News & Opinion

Women applaud Augusta but fret ‘logistics’

This might represent the double-edged sword of success, defined.

Talent-laden UCLA is the No. 1 team in Golfstat’s NCAA Division I women’s rankings and is well-positioned to make a run at the title this year. So, when coach Carrie Forsyth’s phone blew up early Wednesday morning as the coaching grapevine learned that Augusta National had unexpectedly announced a new event for top female amateurs, the Augusta National Women’s Amateur Championship, her initial reaction was somewhat mixed.

“As a college coach, I’m excited about the opportunity for some of our players to play at Augusta National,” Forsyth said. “But obviously, the timing is not ideal, coming right in the championship segment of our season.”

The majority of Augusta’s new three-day, 72-player field will be composed of players from the World Amateur Golf Ranking, which is loaded with collegians. It didn’t take long for Forsyth to count how many of her players are among the WAGR’s top 50.

“That would be four,” she said, pausing before delivering the punchline, “of our starting five.”

For the top colleges, it creates potential benefits with regard to publicity, but at least as many scheduling headaches, because programs received all of 51 weeks of notice. And there’s the rub. UCLA and crosstown rival USC, with a combined five national titles since 2003, already have committed to play in college events preceding and following Augusta’s tournament week.

Make no mistake, the Augusta event, which club officials said is expected to be televised, was universally heralded as hugely beneficial to the women’s amateur game. But the details for collegians could take some finessing over the short term.

“This is a positive for women’s golf, promoting the women’s game and recognizing that women have earned the opportunity because they’ve elevate their games,” USC coach Andrea Gaston said.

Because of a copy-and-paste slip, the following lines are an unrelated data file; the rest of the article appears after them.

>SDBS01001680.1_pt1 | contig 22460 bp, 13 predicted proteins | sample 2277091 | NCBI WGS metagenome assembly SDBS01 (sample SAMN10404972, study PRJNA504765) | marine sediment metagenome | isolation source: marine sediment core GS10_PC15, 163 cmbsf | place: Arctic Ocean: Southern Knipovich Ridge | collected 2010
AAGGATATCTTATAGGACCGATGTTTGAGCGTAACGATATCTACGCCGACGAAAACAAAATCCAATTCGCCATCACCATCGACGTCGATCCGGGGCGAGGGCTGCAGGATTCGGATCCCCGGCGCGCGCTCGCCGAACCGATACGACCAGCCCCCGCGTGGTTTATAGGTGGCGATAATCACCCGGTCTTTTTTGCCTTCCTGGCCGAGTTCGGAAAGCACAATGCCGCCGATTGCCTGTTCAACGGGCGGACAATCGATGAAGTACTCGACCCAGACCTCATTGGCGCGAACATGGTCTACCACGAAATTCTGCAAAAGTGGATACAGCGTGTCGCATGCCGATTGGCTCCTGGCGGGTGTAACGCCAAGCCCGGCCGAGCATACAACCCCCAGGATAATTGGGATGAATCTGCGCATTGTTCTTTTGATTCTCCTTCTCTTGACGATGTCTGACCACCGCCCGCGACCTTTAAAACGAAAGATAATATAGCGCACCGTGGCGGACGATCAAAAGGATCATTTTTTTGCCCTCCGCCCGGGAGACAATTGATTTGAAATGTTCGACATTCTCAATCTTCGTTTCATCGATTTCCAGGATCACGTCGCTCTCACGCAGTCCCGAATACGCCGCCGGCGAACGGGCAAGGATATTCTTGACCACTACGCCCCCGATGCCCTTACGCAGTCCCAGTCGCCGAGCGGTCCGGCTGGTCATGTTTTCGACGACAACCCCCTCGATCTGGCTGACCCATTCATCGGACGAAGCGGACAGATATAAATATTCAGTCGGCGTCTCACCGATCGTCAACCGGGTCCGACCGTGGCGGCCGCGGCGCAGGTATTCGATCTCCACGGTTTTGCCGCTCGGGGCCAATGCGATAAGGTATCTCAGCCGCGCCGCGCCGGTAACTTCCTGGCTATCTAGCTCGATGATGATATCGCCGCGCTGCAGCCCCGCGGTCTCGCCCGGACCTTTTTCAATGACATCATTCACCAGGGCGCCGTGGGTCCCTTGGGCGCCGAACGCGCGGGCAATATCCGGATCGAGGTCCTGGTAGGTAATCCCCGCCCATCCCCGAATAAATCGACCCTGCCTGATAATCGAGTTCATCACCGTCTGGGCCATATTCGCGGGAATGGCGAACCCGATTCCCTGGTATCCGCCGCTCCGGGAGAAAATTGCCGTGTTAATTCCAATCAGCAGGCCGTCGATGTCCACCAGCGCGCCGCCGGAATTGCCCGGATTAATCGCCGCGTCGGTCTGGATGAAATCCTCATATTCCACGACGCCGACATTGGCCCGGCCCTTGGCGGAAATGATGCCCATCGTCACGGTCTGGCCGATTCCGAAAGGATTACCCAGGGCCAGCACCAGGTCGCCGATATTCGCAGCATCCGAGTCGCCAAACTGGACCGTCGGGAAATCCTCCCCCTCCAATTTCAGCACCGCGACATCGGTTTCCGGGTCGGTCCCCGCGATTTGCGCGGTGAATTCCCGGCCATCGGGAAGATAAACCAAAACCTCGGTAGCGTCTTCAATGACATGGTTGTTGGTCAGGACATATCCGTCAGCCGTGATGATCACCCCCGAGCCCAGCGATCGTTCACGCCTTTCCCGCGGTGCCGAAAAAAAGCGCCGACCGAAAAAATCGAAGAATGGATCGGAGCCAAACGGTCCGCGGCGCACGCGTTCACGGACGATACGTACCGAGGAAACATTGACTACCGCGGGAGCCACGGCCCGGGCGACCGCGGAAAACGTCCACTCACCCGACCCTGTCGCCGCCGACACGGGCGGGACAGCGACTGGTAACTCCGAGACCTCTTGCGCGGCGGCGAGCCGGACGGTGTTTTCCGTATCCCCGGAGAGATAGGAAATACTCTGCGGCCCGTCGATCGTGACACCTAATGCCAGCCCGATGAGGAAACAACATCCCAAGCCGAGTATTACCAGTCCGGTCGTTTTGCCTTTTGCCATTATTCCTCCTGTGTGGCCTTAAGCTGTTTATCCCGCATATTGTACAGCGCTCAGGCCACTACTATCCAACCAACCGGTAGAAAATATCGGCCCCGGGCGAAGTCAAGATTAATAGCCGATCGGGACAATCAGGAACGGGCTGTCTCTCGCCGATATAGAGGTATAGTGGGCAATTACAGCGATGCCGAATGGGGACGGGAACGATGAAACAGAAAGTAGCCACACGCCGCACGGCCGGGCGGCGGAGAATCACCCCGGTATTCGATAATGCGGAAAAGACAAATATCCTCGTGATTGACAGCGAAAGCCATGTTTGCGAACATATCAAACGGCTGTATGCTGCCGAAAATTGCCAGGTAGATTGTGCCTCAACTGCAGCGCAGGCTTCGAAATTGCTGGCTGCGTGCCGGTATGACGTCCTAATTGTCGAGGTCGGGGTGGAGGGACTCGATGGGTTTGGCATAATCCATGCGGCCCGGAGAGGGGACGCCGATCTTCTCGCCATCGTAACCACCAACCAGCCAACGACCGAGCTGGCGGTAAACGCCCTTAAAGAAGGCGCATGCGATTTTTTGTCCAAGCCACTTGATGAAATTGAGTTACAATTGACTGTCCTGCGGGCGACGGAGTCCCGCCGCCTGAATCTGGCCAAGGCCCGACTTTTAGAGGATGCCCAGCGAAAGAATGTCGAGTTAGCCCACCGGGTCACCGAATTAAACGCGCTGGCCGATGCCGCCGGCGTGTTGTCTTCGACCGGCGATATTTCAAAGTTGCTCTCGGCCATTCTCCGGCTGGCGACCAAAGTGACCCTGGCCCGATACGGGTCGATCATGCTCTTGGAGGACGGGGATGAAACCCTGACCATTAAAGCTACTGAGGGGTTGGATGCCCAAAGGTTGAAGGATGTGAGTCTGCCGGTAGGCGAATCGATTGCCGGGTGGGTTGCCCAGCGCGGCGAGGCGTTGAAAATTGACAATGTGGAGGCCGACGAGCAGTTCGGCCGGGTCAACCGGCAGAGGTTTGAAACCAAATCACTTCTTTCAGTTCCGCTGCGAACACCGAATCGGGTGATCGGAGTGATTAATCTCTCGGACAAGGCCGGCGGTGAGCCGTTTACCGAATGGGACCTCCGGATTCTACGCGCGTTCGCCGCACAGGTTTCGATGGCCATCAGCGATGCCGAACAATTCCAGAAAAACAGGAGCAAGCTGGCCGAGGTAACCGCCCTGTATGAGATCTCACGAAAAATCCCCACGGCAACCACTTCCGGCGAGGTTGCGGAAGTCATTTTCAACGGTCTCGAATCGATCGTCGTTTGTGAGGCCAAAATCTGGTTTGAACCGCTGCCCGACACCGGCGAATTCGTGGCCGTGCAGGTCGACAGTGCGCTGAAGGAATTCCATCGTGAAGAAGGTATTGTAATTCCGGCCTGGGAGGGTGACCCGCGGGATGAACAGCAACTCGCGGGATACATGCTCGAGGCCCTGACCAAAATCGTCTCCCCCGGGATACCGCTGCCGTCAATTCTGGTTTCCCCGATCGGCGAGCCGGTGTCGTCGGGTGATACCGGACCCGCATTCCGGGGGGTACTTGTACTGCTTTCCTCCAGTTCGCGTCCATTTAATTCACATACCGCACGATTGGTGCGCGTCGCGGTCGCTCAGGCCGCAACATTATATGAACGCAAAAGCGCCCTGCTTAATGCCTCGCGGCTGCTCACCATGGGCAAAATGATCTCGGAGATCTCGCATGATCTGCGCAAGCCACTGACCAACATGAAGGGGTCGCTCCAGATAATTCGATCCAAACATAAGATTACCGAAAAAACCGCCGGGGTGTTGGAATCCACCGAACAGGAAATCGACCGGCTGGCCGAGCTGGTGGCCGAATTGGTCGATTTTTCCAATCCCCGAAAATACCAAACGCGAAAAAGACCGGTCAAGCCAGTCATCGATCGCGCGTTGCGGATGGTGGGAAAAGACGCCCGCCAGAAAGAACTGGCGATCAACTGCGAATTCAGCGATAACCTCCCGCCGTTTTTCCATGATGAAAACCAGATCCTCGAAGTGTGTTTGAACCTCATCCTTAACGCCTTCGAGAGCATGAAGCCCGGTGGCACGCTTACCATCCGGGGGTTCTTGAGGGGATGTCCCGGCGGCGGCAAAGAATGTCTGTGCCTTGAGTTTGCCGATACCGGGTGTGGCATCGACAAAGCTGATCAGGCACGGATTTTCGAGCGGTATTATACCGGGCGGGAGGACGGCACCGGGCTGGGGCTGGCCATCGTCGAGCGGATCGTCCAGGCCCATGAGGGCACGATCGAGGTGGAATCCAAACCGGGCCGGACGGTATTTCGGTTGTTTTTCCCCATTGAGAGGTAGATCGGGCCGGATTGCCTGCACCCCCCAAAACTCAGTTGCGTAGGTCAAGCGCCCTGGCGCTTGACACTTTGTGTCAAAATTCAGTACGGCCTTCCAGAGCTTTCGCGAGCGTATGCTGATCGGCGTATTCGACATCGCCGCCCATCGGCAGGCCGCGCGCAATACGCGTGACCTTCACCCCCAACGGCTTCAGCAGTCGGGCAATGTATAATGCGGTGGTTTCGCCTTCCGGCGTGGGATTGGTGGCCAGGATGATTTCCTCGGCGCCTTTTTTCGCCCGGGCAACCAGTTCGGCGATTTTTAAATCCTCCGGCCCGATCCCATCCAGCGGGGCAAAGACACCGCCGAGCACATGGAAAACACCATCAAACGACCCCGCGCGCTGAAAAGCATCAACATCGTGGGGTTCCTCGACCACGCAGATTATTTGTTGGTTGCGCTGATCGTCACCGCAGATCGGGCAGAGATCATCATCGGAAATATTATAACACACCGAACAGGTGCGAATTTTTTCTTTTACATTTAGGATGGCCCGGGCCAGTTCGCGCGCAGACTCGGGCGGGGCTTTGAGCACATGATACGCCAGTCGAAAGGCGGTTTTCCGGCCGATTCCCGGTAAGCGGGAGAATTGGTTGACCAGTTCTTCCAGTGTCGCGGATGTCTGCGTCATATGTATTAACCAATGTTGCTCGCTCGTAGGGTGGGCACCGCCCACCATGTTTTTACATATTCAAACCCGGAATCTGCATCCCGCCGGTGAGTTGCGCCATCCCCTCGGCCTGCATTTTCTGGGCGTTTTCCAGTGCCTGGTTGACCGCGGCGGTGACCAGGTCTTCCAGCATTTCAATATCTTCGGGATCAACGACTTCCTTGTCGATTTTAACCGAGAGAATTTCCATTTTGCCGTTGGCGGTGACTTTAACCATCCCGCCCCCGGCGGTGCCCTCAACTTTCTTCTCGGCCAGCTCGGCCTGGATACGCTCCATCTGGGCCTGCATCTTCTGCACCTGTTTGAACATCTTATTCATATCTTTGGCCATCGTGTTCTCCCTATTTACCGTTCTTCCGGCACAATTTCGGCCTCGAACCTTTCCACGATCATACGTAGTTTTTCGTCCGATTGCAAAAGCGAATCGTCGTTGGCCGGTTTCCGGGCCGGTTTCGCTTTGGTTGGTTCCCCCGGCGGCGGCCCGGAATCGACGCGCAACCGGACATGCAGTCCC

Some elite programs likely will send multiple players. The better the program, the more players who could be missing during Augusta’s tournament week, which likely would include multiple practice rounds on the two tournament venues that host the event. Few college teams carry enough players on the roster to make up for the loss of as many players as the top programs might face next April.

Gaston, who has won three NCAA titles at USC, used the word “logistics” a half-dozen times in a first-blush reaction to the news shortly after she arrived on campus Wednesday morning. Potentially complicating things is that a handful of top college amateurs were given exemptions into the ANA Inspiration, the first women’s professional major of the year, staged last week in Rancho Mirage, Calif., too. It’s a congested part of the season, with events, regionals and finals looming for top collegians.

“It’s an interesting thing, the timing of it,” Gaston said. “There were [college] players in the ANA last week, and now there’s this new Augusta event. But obviously, it’s a huge honor for the top 72 players to be invited.

“For us, how do you work the logistics of it?”